It’s no coincidence as the final minutes fade on “Still Dreaming,” the newest Nonesuch album featuring saxophonist Joshua Redman, that the music is reaching a boil. It does so several times on this conundrum of a record — a figurative tribute to a jazz legacy that, in turn, honored a forefather of the music. There is also a more literal family connection. In the end, though, what distinguishes this very satisfying new album is an ability to stand proudly on its own might and merit.
First, the particulars. “Still Dreaming” takes it cue from Old and New Dreams, a quartet composed of four noted alumni members of the great Ornette Coleman’s band. Old and New Dreams was more of an extension of Coleman’s working philosophies than of his actual repertoire and free improvisational approach. As such, “Still Dreaming” is devoted more to the musical theorizing of Old and New Dreams — specifically, the multicultural matrix of its compositions (one of which, the Ghanaian inspired “Togo,” was resurrected by Chris Potter at his recent Lyric Theatre concert), as well as the general unhurried structure of its playing — rather than to any overt tribute intentions.
Similarly, “Still Dreaming” works off a repertoire of mostly original material just as Old and New Dreams leaned more to its own tunes than Coleman’s.
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While the spirit of Coleman is very present on “Still Dreaming,” another presence is keenly felt. It belongs to Redman’s father, the late Dewey Redman, who played saxophone in Old and New Dreams. If you were to place “Still Dreaming” next to the records of the elder Redman, similarities would be tough to pinpoint. The younger Redman’s sound is more playful, gentle and varied — qualities beautifully exhibited on the new album’s “Haze and Aspirations.” Here, Redman circles around the cornet lines Ron Miles, who assumes the chair maintained in Old and New Dreams by another legend, Don Cherry.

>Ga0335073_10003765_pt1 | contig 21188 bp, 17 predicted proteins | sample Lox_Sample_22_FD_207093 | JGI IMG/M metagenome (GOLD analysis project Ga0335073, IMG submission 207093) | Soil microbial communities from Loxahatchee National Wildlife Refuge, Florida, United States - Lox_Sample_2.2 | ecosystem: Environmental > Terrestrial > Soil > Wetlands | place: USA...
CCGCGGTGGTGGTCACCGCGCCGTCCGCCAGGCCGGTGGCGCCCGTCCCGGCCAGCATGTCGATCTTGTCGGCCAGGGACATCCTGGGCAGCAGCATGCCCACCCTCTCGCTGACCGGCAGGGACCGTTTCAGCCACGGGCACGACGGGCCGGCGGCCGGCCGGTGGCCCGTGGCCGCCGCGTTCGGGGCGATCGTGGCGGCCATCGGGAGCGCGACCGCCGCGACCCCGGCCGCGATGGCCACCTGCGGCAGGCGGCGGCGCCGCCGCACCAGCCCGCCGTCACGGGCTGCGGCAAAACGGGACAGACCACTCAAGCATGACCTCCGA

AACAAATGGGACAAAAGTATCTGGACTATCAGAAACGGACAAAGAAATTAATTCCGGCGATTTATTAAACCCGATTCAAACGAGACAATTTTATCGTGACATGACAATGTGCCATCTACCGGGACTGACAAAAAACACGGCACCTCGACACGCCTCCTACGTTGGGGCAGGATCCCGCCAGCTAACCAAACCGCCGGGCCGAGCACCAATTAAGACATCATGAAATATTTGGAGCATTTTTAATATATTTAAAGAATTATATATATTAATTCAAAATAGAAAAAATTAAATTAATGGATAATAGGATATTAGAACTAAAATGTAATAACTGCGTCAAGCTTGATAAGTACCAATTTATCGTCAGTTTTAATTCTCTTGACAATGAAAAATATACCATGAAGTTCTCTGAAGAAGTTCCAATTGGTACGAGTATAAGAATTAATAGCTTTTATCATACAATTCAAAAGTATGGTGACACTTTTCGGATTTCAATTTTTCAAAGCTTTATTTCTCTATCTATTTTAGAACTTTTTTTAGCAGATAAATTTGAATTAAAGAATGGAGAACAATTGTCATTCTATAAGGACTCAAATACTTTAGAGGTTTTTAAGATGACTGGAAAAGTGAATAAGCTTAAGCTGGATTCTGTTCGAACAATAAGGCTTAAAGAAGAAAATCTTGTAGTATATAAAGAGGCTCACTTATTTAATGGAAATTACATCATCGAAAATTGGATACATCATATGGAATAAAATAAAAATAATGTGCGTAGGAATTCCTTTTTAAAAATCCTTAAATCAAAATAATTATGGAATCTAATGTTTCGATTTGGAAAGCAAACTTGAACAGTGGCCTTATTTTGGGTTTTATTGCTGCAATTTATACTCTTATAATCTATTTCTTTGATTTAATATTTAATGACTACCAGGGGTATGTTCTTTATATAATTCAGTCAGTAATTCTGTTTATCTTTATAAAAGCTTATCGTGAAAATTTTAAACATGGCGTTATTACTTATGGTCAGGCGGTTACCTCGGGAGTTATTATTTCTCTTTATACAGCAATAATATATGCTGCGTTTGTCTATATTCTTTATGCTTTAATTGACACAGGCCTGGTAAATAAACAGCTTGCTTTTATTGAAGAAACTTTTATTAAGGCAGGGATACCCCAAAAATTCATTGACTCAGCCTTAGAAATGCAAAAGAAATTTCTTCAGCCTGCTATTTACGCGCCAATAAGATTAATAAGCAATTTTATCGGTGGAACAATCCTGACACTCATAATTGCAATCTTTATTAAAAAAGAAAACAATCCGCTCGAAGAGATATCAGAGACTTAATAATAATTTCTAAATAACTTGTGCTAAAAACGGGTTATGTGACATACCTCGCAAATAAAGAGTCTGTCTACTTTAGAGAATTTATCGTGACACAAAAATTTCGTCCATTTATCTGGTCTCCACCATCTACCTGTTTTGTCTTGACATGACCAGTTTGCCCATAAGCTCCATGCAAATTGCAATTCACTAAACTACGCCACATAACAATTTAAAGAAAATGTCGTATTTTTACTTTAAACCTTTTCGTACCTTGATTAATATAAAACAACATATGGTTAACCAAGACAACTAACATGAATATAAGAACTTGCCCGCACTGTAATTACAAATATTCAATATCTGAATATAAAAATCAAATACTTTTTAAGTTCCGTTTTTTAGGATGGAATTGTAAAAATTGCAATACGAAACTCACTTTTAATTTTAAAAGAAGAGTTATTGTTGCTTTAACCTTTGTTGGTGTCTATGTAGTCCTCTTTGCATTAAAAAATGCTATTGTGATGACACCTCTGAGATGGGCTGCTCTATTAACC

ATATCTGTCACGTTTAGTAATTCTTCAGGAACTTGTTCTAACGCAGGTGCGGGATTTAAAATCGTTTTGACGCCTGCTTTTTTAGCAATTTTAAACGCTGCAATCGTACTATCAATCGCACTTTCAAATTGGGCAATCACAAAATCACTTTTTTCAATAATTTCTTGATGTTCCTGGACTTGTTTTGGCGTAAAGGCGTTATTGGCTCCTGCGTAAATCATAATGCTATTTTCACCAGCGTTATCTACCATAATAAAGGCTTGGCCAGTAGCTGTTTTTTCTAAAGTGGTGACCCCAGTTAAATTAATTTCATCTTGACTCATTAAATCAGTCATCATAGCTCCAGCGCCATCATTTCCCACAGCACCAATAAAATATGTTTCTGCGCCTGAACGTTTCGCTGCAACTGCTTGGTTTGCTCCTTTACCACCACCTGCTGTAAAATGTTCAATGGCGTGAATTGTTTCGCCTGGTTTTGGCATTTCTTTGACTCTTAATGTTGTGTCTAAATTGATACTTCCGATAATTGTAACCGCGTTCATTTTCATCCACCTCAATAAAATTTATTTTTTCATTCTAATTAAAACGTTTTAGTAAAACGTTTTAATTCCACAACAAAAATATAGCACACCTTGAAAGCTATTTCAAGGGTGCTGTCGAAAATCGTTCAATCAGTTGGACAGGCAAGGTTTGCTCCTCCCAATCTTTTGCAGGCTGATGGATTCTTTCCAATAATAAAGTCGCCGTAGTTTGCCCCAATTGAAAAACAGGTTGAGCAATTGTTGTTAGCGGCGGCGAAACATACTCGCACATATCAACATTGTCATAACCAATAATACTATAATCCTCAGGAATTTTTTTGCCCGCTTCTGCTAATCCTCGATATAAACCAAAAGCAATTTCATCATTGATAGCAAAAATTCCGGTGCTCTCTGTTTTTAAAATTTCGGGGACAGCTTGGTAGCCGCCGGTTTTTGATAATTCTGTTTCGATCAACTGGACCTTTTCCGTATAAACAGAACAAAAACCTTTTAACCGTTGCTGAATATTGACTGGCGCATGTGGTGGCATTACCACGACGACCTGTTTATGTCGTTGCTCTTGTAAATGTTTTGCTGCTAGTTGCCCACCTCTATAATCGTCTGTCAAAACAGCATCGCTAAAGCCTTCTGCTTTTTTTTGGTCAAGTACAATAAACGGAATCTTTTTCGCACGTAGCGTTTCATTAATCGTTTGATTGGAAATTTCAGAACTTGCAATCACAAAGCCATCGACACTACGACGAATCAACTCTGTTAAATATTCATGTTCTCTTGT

In terms of sheer sentiment, it’s not Coleman, Cherry or father Redman who is addressed most directly on “Still Dreaming,” although all are acknowledged on an update of “Comme Il Faut,” a graciously rambunctious exchange pulled from Coleman’s 1969 album “Crisis.” No, the spirit most profoundly guiding the younger Redman’s crew is the late bassist Charlie Haden. Scott Colley, who studied with Haden, doesn’t simply echo his one-time teacher’s phrasing. He also embraces Haden’s balance of poise and adventure. That plays out exquisitely on “Blues for Charlie,” from Redman’s opening bounces of woe on tenor sax to the richer dialogue it triggers as Colley, Miles and drummer Brian Blade build upon the blues.
It all makes for a jazz adventure that begs for repeated listening. The more you tune in, the more you hear the present day curators of a sublime jazz legacy forging its music into something unmistakably new.